- How common is this particular offense?
- What is the context of the situation?
- What is the child's age?
- How is the child's overall behavior?
Your answers to these questions will help guide you to an appropriate action when your child does something he shouldn't. Let's examine each of these a little more closely.
How common is this particular offense?
Is this the first time your child has grabbed the plant leaves, or is this something he has done several times in the past? If it is a first-time offense, often verbal correction and redirection are all that is needed. If your child is repeatedly doing something you have instructed him not to do, then it is time to evaluate your methods of correction and look into something new.
Your child will likely test your consistency every so often. He might know the plant is off limits. He hasn't even looked at it in over a month. But he wonders, is the plant still off limits? So he tries it again. This situation might require nothing more than a verbal reminder. It might also require something more, like isolation. But it shouldn't require as much as when he is repeatedly doing something he shouldn't, unless it leads to that.
What is the context of the situation?
Take things into consideration. Is your child overly tired? Did he get to bed late or have a shorter than usual nap? Is it almost lunch time? Is he teething or sick? These are factors to consider before reacting. These aren't excuses for being disobedient, but they also tell you that your child really can't be expected to behave like he usually does.
There are other factors when it comes to context. Perhaps your child is overstimulated. Perhaps you aren't giving him the attention you usually do.
I remember one day when Brayden was 13 or 14 months old. We had just moved into our house and two neighbors stopped by to visit and welcome me. At the time they came, Brayden was between his bath and independent playtime. I had them come sit down and we visited. Brayden was good at first. Then he started to try to get my attention. Eventually he ran over and grabbed some pottery my great aunt had made me. In the house we previously lived in, there wasn't much out. This pottery was one of the only "no" things that had been in his life. He grabbed it and ran away.
The two women visiting are both older with children close to my age. They chuckled knowingly and mentioned that he knew how to get Mom's attention. They were correct; he was trying to get my attention. He knew that touching that pottery would get my attention and a reaction immediately. He hadn't touched it in months upon months.
In this situation, Brayden was at a point in his day when he usually would have been in independent playtime. Instead, I had him out wandering around wondering what to do with himself. He did his best to get my attention. This was not something he received any sort of punishment for. I told him that is a no and put the pottery up out of his reach. He hasn't touched it again to this day (now approaching four years old).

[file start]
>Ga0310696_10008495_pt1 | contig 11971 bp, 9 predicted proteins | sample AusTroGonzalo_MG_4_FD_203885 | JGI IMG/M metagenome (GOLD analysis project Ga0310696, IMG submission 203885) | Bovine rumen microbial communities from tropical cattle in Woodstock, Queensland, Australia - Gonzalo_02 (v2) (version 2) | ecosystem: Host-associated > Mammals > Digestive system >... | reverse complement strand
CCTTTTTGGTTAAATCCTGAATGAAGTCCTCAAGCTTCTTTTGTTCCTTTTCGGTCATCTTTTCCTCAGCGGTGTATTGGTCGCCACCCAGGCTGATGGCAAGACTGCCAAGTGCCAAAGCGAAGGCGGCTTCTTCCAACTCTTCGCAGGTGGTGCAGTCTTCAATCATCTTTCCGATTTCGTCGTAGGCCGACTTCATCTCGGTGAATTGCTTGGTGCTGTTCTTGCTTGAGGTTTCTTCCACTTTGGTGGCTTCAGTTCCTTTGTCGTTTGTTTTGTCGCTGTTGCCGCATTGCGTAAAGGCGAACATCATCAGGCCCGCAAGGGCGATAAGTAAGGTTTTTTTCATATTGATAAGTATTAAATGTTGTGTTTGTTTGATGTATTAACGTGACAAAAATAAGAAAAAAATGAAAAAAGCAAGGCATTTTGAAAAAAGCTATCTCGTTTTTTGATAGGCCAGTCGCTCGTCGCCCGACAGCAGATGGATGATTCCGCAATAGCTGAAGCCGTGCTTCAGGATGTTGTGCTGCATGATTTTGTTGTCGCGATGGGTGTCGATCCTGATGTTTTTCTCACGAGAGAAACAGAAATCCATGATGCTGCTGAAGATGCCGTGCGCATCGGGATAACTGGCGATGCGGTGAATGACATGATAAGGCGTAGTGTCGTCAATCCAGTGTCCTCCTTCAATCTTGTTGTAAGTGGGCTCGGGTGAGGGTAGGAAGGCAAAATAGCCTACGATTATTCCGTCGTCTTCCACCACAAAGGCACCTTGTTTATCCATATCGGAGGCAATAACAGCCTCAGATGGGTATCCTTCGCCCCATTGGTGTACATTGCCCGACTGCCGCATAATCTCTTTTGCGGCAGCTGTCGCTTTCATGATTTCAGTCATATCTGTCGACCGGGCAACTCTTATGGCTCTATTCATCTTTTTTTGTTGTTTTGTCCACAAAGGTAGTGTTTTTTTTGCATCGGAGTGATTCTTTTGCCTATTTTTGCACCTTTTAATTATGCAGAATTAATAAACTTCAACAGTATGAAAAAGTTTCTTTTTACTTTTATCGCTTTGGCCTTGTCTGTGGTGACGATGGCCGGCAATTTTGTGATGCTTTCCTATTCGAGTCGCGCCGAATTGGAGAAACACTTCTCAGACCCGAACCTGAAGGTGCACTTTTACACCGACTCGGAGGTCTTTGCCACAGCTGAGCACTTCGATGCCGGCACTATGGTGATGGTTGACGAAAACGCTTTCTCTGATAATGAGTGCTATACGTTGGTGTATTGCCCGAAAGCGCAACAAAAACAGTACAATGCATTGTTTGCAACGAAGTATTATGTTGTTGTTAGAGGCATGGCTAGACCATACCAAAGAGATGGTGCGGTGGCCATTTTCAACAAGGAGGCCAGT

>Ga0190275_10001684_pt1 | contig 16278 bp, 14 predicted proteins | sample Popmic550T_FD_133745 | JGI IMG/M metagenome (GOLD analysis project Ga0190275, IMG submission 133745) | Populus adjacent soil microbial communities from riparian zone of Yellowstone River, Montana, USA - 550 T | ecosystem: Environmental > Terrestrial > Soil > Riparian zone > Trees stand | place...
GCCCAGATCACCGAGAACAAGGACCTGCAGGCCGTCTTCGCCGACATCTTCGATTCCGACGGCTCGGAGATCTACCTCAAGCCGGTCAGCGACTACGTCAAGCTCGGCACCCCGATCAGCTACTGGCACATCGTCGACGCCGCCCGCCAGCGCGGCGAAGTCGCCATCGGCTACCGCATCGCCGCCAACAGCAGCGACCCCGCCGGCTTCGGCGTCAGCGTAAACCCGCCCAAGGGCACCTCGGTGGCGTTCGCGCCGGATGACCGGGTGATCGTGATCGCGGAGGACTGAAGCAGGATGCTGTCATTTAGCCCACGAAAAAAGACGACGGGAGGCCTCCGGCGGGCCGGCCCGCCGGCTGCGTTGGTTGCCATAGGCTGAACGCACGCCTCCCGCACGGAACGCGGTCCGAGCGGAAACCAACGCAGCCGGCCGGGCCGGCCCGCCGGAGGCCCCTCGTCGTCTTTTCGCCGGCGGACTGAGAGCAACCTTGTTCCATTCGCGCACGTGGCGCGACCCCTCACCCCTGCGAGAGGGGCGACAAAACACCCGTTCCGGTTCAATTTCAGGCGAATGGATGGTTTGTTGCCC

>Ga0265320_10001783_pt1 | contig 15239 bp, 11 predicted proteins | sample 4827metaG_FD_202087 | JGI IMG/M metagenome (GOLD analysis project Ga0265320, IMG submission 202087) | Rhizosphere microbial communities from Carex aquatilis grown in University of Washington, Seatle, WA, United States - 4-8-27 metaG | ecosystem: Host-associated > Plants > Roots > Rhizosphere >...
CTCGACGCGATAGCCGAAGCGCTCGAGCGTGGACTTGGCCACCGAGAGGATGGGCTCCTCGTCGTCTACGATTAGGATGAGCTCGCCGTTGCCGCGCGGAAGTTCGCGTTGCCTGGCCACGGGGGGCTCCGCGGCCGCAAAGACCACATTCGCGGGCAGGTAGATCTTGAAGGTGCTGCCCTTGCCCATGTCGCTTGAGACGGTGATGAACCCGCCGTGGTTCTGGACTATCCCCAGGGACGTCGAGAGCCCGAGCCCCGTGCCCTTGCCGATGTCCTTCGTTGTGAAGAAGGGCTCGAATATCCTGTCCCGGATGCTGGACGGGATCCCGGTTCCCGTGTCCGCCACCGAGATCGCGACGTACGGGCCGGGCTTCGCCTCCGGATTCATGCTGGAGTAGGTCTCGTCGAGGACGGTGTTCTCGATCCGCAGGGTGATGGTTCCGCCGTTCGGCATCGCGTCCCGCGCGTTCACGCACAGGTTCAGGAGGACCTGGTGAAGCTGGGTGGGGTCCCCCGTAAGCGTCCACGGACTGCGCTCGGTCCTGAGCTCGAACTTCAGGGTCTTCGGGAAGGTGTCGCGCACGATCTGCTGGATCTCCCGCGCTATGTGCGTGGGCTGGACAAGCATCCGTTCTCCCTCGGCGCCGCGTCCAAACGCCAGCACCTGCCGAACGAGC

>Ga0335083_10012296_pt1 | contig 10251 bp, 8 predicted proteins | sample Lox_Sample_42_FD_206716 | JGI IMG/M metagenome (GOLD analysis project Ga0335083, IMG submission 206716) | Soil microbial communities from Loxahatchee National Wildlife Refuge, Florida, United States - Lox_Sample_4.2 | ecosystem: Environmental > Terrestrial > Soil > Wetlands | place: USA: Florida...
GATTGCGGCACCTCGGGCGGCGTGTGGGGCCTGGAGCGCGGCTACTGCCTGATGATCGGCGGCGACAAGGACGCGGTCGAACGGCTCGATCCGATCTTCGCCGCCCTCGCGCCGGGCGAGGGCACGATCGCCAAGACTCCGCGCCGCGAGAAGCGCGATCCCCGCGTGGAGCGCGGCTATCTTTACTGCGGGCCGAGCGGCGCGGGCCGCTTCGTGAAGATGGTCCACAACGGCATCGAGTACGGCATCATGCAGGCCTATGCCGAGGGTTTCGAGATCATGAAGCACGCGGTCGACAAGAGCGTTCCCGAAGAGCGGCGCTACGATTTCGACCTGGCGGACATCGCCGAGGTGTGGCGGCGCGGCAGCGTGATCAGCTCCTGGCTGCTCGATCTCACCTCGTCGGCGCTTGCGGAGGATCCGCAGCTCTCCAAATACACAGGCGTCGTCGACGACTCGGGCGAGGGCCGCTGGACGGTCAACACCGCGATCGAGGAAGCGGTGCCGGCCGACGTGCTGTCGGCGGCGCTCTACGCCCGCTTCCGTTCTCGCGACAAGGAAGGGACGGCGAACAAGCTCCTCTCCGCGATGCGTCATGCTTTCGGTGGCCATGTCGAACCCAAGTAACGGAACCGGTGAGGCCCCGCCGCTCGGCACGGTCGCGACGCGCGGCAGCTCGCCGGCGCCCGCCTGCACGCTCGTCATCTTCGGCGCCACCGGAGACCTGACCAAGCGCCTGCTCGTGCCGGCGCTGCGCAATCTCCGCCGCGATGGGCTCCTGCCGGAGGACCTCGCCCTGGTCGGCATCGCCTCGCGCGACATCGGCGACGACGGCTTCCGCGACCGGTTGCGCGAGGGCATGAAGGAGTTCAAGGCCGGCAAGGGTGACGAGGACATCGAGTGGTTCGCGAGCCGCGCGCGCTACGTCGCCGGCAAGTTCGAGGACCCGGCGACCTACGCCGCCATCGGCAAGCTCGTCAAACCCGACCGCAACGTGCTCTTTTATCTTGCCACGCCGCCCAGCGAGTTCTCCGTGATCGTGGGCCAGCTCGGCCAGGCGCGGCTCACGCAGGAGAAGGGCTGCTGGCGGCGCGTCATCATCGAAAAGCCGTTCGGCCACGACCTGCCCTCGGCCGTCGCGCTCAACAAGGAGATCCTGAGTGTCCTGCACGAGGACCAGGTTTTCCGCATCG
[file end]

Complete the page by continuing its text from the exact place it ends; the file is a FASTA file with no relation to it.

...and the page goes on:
In retrospect, I knew that I should have excused myself for a few minutes to get him started in independent playtime, or at least directed him to a free playtime activity.
What is the child's age?
Your child's age has a lot to do with how you respond. As your child gets older, he has had more training and knows better what to do. So while 14 month old Brayden got nothing more than "That's a no" for grabbing the pottery and running, 4 year old Brayden would receive more than that in that situation. He would likely lose a privilege of some sort. We would also have a discussion about his behavior, what he should have done differently, and what he should do in the future.
How is the child's overall behavior?
This is an important factor that can really contribute to helping you figure out what to do. Was this a one-time incident? If so, what was the context that led to it? In my pottery example, it was an isolated incident. There were many factors at play. I did not need to look any deeper.
If your child is disobeying often, you need to look deeper. Is he getting enough sleep? Adequate nutrition? Does he have too many freedoms? Is he addicted to making his own decisions? What is the real root of the problem?
When your child is in need of correction, run through these factors before you react and move forward with correction. By doing so, you can apply the appropriate method of correction so that your child can learn and move forward.
- Adjusting for Context
- Discipline Methods: 10 Months and up
- Proactive and Directive Parenting
- Moral Training: Start Early
- BW II: Freedoms: http://babywisemom.blogspot.com/2008/01/babywise-ii-freedoms.html
- Discipline: Progress is a Spiral
- Discipline Strategy: Surrender with Dignity
- Teaching Your Baby "No": http://babywisemom.blogspot.com/2008/01/teaching-your-baby-no.html
- Tantrums and Discipline: http://babywisemom.blogspot.com/2008/02/tantrums.html
- The Choice Addiction (for Toddlers)
- Babywise II (blog label)
- discipline (blog label)
- context (blog label)